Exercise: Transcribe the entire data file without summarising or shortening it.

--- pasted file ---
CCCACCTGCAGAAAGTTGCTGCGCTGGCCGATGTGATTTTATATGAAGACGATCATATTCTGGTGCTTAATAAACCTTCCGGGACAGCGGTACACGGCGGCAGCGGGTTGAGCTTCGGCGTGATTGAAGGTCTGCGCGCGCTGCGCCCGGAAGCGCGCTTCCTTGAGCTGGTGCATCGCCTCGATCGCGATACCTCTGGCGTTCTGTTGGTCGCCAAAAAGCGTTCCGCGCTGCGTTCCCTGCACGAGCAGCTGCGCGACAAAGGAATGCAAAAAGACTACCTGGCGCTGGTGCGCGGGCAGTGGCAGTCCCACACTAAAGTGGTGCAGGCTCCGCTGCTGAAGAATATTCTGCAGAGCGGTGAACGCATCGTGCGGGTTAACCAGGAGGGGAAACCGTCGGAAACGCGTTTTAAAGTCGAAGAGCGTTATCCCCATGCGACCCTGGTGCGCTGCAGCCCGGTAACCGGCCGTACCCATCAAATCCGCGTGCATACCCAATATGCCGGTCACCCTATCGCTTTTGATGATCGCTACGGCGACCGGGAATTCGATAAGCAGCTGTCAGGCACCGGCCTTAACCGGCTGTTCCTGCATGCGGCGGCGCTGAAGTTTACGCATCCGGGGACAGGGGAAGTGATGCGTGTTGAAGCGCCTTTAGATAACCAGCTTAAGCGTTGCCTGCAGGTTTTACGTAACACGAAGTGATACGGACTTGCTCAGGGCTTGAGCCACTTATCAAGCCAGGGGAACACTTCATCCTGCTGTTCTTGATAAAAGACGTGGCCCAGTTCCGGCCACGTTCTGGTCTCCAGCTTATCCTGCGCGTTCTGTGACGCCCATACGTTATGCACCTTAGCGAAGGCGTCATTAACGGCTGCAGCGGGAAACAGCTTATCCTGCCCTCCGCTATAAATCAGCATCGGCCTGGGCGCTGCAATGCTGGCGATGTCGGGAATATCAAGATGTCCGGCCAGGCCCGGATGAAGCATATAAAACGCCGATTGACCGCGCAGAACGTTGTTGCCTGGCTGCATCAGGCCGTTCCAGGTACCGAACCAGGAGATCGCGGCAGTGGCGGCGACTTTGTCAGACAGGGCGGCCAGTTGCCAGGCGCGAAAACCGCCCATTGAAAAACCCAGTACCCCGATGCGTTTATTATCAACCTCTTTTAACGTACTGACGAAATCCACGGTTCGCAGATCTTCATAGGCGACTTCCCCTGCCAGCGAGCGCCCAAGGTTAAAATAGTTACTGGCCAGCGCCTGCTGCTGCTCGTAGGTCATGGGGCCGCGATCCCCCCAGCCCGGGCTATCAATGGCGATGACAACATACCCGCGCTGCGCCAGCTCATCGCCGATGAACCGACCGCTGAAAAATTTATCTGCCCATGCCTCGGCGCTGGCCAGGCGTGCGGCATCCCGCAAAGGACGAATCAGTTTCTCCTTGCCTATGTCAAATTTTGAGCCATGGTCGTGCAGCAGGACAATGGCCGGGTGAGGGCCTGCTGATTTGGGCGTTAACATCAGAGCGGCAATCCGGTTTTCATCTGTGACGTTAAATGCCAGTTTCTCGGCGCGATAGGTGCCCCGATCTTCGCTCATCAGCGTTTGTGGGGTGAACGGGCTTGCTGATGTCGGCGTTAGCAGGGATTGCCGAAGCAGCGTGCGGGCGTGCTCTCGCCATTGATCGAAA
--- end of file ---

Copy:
CCCACCTGCAGAAAGTTGCTGCGCTGGCCGATGTGATTTTATATGAAGACGATCATATTCTGGTGCTTAATAAACCTTCCGGGACAGCGGTACACGGCGGCAGCGGGTTGAGCTTCGGCGTGATTGAAGGTCTGCGCGCGCTGCGCCCGGAAGCGCGCTTCCTTGAGCTGGTGCATCGCCTCGATCGCGATACCTCTGGCGTTCTGTTGGTCGCCAAAAAGCGTTCCGCGCTGCGTTCCCTGCACGAGCAGCTGCGCGACAAAGGAATGCAAAAAGACTACCTGGCGCTGGTGCGCGGGCAGTGGCAGTCCCACACTAAAGTGGTGCAGGCTCCGCTGCTGAAGAATATTCTGCAGAGCGGTGAACGCATCGTGCGGGTTAACCAGGAGGGGAAACCGTCGGAAACGCGTTTTAAAGTCGAAGAGCGTTATCCCCATGCGACCCTGGTGCGCTGCAGCCCGGTAACCGGCCGTACCCATCAAATCCGCGTGCATACCCAATATGCCGGTCACCCTATCGCTTTTGATGATCGCTACGGCGACCGGGAATTCGATAAGCAGCTGTCAGGCACCGGCCTTAACCGGCTGTTCCTGCATGCGGCGGCGCTGAAGTTTACGCATCCGGGGACAGGGGAAGTGATGCGTGTTGAAGCGCCTTTAGATAACCAGCTTAAGCGTTGCCTGCAGGTTTTACGTAACACGAAGTGATACGGACTTGCTCAGGGCTTGAGCCACTTATCAAGCCAGGGGAACACTTCATCCTGCTGTTCTTGATAAAAGACGTGGCCCAGTTCCGGCCACGTTCTGGTCTCCAGCTTATCCTGCGCGTTCTGTGACGCCCATACGTTATGCACCTTAGCGAAGGCGTCATTAACGGCTGCAGCGGGAAACAGCTTATCCTGCCCTCCGCTATAAATCAGCATCGGCCTGGGCGCTGCAATGCTGGCGATGTCGGGAATATCAAGATGTCCGGCCAGGCCCGGATGAAGCATATAAAACGCCGATTGACCGCGCAGAACGTTGTTGCCTGGCTGCATCAGGCCGTTCCAGGTACCGAACCAGGAGATCGCGGCAGTGGCGGCGACTTTGTCAGACAGGGCGGCCAGTTGCCAGGCGCGAAAACCGCCCATTGAAAAACCCAGTACCCCGATGCGTTTATTATCAACCTCTTTTAACGTACTGACGAAATCCACGGTTCGCAGATCTTCATAGGCGACTTCCCCTGCCAGCGAGCGCCCAAGGTTAAAATAGTTACTGGCCAGCGCCTGCTGCTGCTCGTAGGTCATGGGGCCGCGATCCCCCCAGCCCGGGCTATCAATGGCGATGACAACATACCCGCGCTGCGCCAGCTCATCGCCGATGAACCGACCGCTGAAAAATTTATCTGCCCATGCCTCGGCGCTGGCCAGGCGTGCGGCATCCCGCAAAGGACGAATCAGTTTCTCCTTGCCTATGTCAAATTTTGAGCCATGGTCGTGCAGCAGGACAATGGCCGGGTGAGGGCCTGCTGATTTGGGCGTTAACATCAGAGCGGCAATCCGGTTTTCATCTGTGACGTTAAATGCCAGTTTCTCGGCGCGATAGGTGCCCCGATCTTCGCTCATCAGCGTTTGTGGGGTGAACGGGCTTGCTGATGTCGGCGTTAGCAGGGATTGCCGAAGCAGCGTGCGGGCGTGCTCTCGCCATTGATCGAAA